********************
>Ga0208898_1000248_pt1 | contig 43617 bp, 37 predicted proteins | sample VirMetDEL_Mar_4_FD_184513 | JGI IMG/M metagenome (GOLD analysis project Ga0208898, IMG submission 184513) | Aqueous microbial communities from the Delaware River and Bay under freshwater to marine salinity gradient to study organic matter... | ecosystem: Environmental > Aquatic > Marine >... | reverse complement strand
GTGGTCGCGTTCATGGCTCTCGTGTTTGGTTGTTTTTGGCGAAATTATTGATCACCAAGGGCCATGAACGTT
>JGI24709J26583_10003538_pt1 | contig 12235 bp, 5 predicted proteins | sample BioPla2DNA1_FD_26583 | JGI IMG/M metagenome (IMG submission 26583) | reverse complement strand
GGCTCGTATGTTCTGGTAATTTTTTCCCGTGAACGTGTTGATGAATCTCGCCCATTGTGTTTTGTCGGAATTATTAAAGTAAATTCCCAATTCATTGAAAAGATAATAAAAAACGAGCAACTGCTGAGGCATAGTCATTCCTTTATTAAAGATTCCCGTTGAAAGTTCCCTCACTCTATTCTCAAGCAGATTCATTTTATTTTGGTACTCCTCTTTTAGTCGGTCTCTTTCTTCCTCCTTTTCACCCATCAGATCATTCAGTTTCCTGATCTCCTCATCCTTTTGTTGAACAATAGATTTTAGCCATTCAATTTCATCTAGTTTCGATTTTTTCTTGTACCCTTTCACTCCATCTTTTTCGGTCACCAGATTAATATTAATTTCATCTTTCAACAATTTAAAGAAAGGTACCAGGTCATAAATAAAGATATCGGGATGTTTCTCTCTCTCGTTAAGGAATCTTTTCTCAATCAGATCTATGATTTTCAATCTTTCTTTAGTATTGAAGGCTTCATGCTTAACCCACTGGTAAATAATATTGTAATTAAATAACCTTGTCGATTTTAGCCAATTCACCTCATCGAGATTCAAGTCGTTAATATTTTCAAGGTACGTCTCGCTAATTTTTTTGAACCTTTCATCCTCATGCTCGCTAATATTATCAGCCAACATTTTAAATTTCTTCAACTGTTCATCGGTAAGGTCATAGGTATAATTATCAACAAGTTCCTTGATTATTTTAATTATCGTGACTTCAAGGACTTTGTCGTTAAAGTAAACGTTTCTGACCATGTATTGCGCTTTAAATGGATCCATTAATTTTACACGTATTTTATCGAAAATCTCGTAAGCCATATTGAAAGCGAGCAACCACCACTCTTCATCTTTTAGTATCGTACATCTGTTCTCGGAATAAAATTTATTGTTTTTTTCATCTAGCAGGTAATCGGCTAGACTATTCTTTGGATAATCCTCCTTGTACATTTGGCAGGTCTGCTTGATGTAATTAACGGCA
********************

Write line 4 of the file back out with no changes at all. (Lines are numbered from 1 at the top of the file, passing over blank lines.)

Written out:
GGCTCGTATGTTCTGGTAATTTTTTCCCGTGAACGTGTTGATGAATCTCGCCCATTGTGTTTTGTCGGAATTATTAAAGTAAATTCCCAATTCATTGAAAAGATAATAAAAAACGAGCAACTGCTGAGGCATAGTCATTCCTTTATTAAAGATTCCCGTTGAAAGTTCCCTCACTCTATTCTCAAGCAGATTCATTTTATTTTGGTACTCCTCTTTTAGTCGGTCTCTTTCTTCCTCCTTTTCACCCATCAGATCATTCAGTTTCCTGATCTCCTCATCCTTTTGTTGAACAATAGATTTTAGCCATTCAATTTCATCTAGTTTCGATTTTTTCTTGTACCCTTTCACTCCATCTTTTTCGGTCACCAGATTAATATTAATTTCATCTTTCAACAATTTAAAGAAAGGTACCAGGTCATAAATAAAGATATCGGGATGTTTCTCTCTCTCGTTAAGGAATCTTTTCTCAATCAGATCTATGATTTTCAATCTTTCTTTAGTATTGAAGGCTTCATGCTTAACCCACTGGTAAATAATATTGTAATTAAATAACCTTGTCGATTTTAGCCAATTCACCTCATCGAGATTCAAGTCGTTAATATTTTCAAGGTACGTCTCGCTAATTTTTTTGAACCTTTCATCCTCATGCTCGCTAATATTATCAGCCAACATTTTAAATTTCTTCAACTGTTCATCGGTAAGGTCATAGGTATAATTATCAACAAGTTCCTTGATTATTTTAATTATCGTGACTTCAAGGACTTTGTCGTTAAAGTAAACGTTTCTGACCATGTATTGCGCTTTAAATGGATCCATTAATTTTACACGTATTTTATCGAAAATCTCGTAAGCCATATTGAAAGCGAGCAACCACCACTCTTCATCTTTTAGTATCGTACATCTGTTCTCGGAATAAAATTTATTGTTTTTTTCATCTAGCAGGTAATCGGCTAGACTATTCTTTGGATAATCCTCCTTGTACATTTGGCAGGTCTGCTTGATGTAATTAACGGCA